Culture & Arts

Charles Krafft Accused Of Being A White Nationalist And Holocaust Denier, Associates Weigh In

Charles Krafft, a Seattle-based postmodern artist and famed ceramicist, is described as an apparent Holocaust denier and a white nationalist in a recent report in Seattle's The Stranger newspaper.

charles krafft
Ceramics by Charles Krafft

A self-taught painter, Krafft is best known for his "Disasterware" ceramics series, which combines delicate and kitschy porcelain objects with images of destruction, including rifles and Hitler's bust. Another collection, dubbed "Forgiveness," consists of replica soap and perfume adorned with Nazi swastikas. Krafft also has incorporated human crematory ash into his ceramic clay. For years, the works were assumed to be darkly satirical; one piece, the "Idaho Hitler" teapot, was even purchased by a Jewish collector. Allusions to Hitler and the Nazis in his work, which permanently hangs in the Seattle Art Museum and has been featured in major publications, were perceived for years as ironic.

Yet after barrage of anti-semitic Facebook rants and podcasts, questions are being raised as to whether Krafft had a genuine allegiance to the right-wing imagery. As former gallery director Tim Detweiler says in The Stranger story, written by Jen Graves and published Feb. 13, now that Krafft's works are selling to "the highest-priced stores and at galleries all over the country," what are we to think?

Graves' investigation into Krafft's political beliefs led her to a podcast he participated in for "The White Network," whose tagline is "Whites Talking to Whites About White Interests." In the online podcast, which aired July 28, 2012, Krafft said, "I believe the Holocaust is a myth."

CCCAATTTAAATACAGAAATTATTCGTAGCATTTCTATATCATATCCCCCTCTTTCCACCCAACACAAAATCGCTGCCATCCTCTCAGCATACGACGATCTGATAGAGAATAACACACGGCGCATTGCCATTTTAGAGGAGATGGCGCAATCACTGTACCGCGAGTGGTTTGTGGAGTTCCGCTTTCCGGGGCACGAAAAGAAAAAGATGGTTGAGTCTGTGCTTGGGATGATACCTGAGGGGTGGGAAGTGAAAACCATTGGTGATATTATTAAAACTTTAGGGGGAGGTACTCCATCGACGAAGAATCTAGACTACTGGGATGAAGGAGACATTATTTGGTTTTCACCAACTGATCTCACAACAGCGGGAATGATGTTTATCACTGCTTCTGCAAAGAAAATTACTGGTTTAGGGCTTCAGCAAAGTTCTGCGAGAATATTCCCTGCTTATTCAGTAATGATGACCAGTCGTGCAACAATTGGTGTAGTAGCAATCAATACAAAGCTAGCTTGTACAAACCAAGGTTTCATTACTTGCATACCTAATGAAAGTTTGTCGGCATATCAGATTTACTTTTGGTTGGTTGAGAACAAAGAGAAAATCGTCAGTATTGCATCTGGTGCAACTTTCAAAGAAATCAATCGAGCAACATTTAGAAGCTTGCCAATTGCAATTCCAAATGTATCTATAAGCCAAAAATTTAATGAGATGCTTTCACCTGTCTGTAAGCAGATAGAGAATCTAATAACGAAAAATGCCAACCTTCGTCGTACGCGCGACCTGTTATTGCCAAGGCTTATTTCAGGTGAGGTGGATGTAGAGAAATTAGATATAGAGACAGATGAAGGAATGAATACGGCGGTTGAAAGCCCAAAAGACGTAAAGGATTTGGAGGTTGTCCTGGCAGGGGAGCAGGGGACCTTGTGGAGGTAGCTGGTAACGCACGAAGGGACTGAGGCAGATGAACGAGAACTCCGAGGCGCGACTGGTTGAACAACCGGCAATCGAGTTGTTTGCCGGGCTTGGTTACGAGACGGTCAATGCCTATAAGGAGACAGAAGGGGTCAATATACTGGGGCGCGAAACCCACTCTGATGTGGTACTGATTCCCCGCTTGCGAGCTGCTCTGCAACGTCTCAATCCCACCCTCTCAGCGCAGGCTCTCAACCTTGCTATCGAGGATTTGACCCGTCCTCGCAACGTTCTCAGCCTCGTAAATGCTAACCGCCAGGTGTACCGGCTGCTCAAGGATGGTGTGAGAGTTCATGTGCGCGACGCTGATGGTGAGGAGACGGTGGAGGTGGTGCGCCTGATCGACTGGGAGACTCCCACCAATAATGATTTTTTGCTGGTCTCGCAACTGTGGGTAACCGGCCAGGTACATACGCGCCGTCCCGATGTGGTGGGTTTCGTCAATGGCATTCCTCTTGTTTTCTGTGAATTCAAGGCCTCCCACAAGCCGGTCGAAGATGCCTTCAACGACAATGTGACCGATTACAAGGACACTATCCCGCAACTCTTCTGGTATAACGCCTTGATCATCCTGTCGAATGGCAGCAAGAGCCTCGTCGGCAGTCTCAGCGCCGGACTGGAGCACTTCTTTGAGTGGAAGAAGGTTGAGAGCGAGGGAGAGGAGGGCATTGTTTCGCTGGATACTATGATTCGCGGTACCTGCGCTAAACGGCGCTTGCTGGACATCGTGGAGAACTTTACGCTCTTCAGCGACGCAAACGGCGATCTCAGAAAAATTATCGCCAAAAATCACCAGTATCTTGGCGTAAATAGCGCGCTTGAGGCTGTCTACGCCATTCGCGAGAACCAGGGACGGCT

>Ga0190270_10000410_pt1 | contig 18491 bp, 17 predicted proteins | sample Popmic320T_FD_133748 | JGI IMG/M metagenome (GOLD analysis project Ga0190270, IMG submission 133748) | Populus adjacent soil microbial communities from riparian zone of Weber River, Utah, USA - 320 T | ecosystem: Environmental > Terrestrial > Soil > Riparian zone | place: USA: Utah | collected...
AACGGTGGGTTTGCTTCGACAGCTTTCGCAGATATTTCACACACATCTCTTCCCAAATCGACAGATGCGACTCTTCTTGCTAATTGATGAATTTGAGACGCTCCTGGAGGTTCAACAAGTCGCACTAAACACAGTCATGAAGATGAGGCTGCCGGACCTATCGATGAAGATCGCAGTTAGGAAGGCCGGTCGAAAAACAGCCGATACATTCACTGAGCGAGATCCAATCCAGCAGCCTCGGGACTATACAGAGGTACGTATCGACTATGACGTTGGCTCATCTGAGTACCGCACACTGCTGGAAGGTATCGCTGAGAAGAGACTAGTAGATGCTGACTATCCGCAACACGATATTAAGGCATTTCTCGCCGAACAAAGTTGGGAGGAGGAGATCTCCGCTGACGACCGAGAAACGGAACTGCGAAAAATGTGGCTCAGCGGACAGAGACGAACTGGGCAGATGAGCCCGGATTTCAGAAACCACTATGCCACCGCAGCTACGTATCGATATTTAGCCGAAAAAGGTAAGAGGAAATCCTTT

On Jan. 11, Fred Owens, a friend of Krafft's for more than 30 years, posted a lengthy comment on Krafft's Facebook page describing evidence that "Charlie has become anti-Semitic." Krafft responded the next day with a long explanation of his historical beliefs.

On MySpace, the artist messaged a blog called "Black Nerd Network" after it promoted his "Disasterwear" series. The blog posted Krafft's message:

From: Charles Krafft


Date: 30 Apr 2009, 22:11

Subject: You're kidding!

I'm approving Blacknerdnetwork as a friend because I've never met a black nerd. I'm trying to get with the diversity program here in Seattle, but it's kinda hard when the black kids on my bus won't give up that extra seat they're always sprawled across.

In a response to Graves' piece, "The Persecution of Charles Krafft," self-proclaimed white nationalist Greg Johnson defines Krafft as a "believing and practicing historical revisionist," though not necessarily a white nationalist. The interviewer's take on the artist's views:

"Charlie is one of an increasing number of essentially liberal whites who are awakening to the fact that multiculturalism and non-white immigration are threats to the things that liberals hold dear: environmentalism, support for the arts, respect for women, kindness to animals, high wages, safe workplaces, social tolerance, safe, inviting public spaces and facilities, walkable communities, etc., none of which are conspicuous in Latin America, for instance."

Owens said his Facebook post put a spotlight on Krafft's beliefs. "I wrote that, maybe like two months ago, and then I unfriended Charlie," he told The Huffington Post in a phone interview. "I didn't want to initiate a debate, I wanted to end the conversation. Then a number of his other friends e-mailed me and said, 'Yeah, I feel the same way. I got tired of Charlie's crap.'"

When asked about whether he considered Krafft's artwork satirical or genuine pieces of right-wing propaganda, Owens refused to comment. "That's the question that I no longer want to consider. He is very clever. As soon as you say it's right-wing propaganga, he says it's ironic. And he goes on to talk like he really means it. And after a while you get tired of all this back and forth."

"People who have known him since prep school have talked about his casual use of racist language," Owens recalled when recapping his years of friendship with the artist. "Nobody's perfect. I'm not on a crusade."

Krafft is abroad and did not respond to an emailed request for comment.

Zoya Tommy, who formerly showed Krafft's work at her gallery, Zoya Tommy Contemporary (Formely PG Contemporary) said in an e-mail to The Huffington Post, "I'm deeply troubled by the revelation of this story and have not been in touch with Charles."

What should become of Krafft's works with this new knowledge of the artist's intention? Please let us know your thoughts in the comments.

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